8 things to know | I-11 project, water rate study discussions at City Council work session

The City of Kingman has entered into contract negotiations with Ron Foggin for the city manager position.

Photo by Travis Rains.

The City of Kingman has entered into contract negotiations with Ron Foggin for the city manager position.

KINGMAN – Here are eight items of interest from the Kingman City Council meeting scheduled for 5:30 p.m. Tuesday at Mohave County Administration Building, 700 W. Beale St.:

WORK SESSION

Water rate study

Council will be presented with results from the City’s first water rate study since 2008. Base rates dropped by $2 per user each month in 2013, which has led to negative impacts for the financial outlook of the water system. The system’s sources of revenue, capital renewal and meter connection fees, are not bringing in enough money to fund the five year plan for capital improvement projects. Willdan Financial Services, which preformed the study, will present to Council potential steps the City could take to correct the problems facing the City’s water system. One option is a rate increase.

Pavement preservation

Staff will provide an overview of the pavement preservation program, giving details on pavement basics, benefits of the program, current status and recommendations for the future. Planned project areas for 2019 will be discussed, as will funding needs. According to the American Association of State Highway and Transportation Officials, every $1 spent to keep a good road in that state prevents having to spend $6-14 to rebuild it if left to decline.

I-11 Project

Project scope, which has now been broken into five separate segments, and cost estimates for each will be presented by staff for the Rancho Santa Fe Parkway interchange.

Segment one will run from Louise Avenue to I-40, costing about $1.7 million, and will include constructing a four lane section of road. Segment two is estimated to cost about $21.6 million and entails interchange improvements within Department of Transportation right of way. Segment three will yield another four lane section for I-40 to Santa Rosa Drive, with an estimated cost of $2 million. A two lane interim section will be constructed from Santa Rosa Drive to Airway Avenue in segment four, costing $4.3 million. Section five is an interim two lane stretch constructed from Airway Avenue to Industrial Boulevard for about $6.7 million.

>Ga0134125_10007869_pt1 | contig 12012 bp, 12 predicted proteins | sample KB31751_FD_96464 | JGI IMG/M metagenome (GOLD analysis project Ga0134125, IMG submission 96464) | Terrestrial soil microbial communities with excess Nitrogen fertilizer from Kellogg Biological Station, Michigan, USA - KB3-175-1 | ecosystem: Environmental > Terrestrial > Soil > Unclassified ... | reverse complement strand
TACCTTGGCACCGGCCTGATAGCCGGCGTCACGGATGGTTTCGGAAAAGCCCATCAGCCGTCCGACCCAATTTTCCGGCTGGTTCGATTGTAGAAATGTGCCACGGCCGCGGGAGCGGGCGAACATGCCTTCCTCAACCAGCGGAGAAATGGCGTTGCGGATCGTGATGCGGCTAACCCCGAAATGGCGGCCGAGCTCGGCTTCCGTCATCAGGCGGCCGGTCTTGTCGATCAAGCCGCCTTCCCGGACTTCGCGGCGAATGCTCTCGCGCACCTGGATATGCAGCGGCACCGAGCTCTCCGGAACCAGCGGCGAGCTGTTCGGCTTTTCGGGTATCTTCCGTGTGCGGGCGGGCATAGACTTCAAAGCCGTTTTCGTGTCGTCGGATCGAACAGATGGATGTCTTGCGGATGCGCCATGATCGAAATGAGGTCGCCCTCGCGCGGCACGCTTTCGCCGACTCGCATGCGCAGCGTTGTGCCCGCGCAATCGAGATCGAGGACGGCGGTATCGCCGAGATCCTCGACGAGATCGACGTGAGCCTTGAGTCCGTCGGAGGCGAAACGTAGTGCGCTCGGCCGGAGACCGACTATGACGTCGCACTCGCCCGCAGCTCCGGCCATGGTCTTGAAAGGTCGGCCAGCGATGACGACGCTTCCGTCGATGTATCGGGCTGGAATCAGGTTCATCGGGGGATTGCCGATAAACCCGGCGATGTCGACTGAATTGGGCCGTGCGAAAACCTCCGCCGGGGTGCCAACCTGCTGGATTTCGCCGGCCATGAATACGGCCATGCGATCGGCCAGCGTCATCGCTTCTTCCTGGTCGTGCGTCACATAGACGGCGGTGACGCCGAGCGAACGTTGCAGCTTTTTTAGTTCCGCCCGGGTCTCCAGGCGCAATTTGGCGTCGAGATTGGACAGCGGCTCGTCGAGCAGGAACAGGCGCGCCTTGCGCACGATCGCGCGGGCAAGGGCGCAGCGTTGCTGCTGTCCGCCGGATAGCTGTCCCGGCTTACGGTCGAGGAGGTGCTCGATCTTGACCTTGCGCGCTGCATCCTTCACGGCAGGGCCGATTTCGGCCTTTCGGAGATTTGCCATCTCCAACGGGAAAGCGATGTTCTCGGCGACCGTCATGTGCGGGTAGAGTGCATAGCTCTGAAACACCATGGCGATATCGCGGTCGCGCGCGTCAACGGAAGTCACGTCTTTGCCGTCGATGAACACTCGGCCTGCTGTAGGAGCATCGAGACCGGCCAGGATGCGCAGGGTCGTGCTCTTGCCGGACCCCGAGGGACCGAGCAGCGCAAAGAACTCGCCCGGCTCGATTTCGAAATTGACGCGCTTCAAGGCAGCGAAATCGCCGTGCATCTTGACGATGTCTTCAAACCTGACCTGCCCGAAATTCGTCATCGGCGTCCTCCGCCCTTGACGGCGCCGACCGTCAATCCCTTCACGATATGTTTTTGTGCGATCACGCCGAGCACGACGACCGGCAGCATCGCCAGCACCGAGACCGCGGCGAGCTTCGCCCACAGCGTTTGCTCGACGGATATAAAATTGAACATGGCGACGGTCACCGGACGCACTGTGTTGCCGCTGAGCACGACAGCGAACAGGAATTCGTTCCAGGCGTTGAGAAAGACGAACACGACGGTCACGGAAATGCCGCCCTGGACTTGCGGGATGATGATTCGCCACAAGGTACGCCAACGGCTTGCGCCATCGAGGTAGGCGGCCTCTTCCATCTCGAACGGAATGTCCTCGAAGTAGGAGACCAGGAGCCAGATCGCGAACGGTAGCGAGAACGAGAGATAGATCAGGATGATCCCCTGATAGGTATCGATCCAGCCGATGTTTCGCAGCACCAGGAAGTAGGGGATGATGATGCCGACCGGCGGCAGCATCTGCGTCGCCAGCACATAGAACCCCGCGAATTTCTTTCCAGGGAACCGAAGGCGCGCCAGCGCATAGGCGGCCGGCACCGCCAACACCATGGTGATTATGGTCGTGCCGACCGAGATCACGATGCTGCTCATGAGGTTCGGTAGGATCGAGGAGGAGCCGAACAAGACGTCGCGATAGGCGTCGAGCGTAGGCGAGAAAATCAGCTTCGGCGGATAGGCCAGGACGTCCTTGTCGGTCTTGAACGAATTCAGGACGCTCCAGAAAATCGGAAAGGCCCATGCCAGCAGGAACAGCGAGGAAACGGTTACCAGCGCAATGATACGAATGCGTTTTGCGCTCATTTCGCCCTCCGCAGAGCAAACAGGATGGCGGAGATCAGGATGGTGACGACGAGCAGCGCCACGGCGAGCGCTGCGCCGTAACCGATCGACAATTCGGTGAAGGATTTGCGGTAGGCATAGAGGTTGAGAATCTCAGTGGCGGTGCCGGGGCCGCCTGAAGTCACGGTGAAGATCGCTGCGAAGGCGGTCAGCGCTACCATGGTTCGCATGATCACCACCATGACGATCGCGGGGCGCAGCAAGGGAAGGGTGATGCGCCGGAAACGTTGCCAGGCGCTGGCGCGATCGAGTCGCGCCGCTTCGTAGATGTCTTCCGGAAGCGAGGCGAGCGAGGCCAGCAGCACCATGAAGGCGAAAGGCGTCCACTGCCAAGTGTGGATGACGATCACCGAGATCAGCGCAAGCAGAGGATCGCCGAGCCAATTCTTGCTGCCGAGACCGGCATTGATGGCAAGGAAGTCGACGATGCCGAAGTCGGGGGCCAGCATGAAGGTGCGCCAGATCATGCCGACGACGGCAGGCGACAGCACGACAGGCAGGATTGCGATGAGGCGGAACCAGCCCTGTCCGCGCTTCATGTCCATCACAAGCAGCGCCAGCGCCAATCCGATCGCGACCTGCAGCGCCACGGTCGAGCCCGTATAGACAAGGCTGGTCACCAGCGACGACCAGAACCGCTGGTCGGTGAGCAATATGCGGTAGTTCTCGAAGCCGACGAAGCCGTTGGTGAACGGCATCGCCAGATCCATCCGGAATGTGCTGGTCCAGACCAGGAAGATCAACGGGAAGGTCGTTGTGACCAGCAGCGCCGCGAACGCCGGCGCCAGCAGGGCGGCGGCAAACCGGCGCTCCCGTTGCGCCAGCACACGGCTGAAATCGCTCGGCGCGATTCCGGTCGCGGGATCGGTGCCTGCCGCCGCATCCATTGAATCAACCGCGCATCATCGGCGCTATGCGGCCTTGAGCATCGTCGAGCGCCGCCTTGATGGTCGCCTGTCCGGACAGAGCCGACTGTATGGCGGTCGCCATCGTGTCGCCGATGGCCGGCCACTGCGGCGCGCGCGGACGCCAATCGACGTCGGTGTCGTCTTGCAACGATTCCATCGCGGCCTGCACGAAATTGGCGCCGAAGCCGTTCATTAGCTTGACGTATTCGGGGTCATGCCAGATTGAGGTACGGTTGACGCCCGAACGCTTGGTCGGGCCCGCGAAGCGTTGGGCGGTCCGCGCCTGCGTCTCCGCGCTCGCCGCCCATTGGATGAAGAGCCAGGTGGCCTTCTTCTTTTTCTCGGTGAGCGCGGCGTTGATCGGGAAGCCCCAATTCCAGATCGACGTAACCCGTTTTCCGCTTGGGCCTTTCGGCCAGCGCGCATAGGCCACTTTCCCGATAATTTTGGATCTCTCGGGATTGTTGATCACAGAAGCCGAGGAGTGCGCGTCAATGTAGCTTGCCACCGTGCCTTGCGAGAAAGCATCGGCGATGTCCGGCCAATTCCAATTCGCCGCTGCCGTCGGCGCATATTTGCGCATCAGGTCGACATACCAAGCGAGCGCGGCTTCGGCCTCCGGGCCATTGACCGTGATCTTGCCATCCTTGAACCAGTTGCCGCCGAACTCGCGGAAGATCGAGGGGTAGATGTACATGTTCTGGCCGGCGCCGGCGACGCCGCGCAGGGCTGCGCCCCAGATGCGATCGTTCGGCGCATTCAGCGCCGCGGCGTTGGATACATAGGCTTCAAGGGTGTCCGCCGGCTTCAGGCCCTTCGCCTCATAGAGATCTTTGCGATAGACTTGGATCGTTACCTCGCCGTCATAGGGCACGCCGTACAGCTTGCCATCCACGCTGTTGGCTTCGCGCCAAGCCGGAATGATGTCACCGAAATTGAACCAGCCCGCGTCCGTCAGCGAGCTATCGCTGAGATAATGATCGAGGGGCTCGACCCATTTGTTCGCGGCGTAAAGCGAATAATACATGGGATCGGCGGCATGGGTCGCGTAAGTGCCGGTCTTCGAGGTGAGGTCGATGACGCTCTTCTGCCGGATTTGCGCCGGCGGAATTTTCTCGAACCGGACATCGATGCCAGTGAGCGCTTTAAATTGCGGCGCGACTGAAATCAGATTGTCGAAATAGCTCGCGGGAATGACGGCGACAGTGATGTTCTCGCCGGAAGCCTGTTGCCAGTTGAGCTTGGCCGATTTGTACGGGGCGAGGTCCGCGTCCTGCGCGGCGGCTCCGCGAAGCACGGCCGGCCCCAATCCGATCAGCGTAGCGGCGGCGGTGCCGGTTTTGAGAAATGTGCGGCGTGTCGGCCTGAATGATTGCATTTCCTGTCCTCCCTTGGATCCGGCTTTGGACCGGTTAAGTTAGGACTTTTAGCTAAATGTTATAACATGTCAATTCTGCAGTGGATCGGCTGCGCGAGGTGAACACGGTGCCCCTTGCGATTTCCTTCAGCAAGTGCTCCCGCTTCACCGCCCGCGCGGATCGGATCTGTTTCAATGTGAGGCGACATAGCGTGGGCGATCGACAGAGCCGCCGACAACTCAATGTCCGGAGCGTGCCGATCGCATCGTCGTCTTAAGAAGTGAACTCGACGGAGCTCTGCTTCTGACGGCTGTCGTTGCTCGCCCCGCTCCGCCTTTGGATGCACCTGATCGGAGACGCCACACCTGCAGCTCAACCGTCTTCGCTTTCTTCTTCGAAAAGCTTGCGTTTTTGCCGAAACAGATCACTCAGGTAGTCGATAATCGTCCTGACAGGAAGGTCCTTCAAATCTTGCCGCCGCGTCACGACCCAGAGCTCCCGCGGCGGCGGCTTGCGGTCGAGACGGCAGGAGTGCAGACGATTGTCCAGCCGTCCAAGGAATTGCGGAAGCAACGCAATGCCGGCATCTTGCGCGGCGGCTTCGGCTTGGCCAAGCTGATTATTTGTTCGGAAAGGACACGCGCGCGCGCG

Airway Avenue will also need extended and will cost about $3 million. Total project cost including fees, and design and construction is estimated at about $48 million.

TPT policy

Council may discuss a big ticket option, which allows a city to adopt different tax rates for purchases depending on their costs, specifically expensive purchases. Potential for a supermajority vote for future tax increases will also be brought before Council.

REGULAR MEETING

Manhole rehabilitation

The City has received two bids for the downtown sewer manhole rehabilitation project. Lewis Equipment Services submitted a bit of about $126,000, and Tiffany Construction Company a bid of about $205,000. Staff will recommend to Council accepting the bid from Lewis. The project was created to replace 11 sewer manholes that are deteriorating in the downtown area.

Pavement preservation

The streets division is requesting $700,000 be transferred from the Transaction Privilege Tax pavement preservation fund to the streets pavement account for the completion of six projects. Total project costs amount to about $1 million. Staff will ask that the contract be awarded to Sunland Asphalt.

City Manager

Contract negotiations have been completed with Ron Foggin for the city manager position. An annual salary of about $148,000 per year was agreed upon. Staff recommends Foggin be officially appointed to the position.

EXECUTIVE SESSION

Council will enter executive session to discuss the airport authority litigation, as well as the litigation against the U.S. Army Corps of Engineers regarding the dross site at the airport.

It will also discuss the litigation against Heinfeld Meech and Company, the City’s auditor from 2001 to 2015. The suit alleges that the company breached its duties in failing to detect inaccuracies in financial statements, among other things, during the course of eight years in which Diane Maxine Richards embezzled about $1.1 million.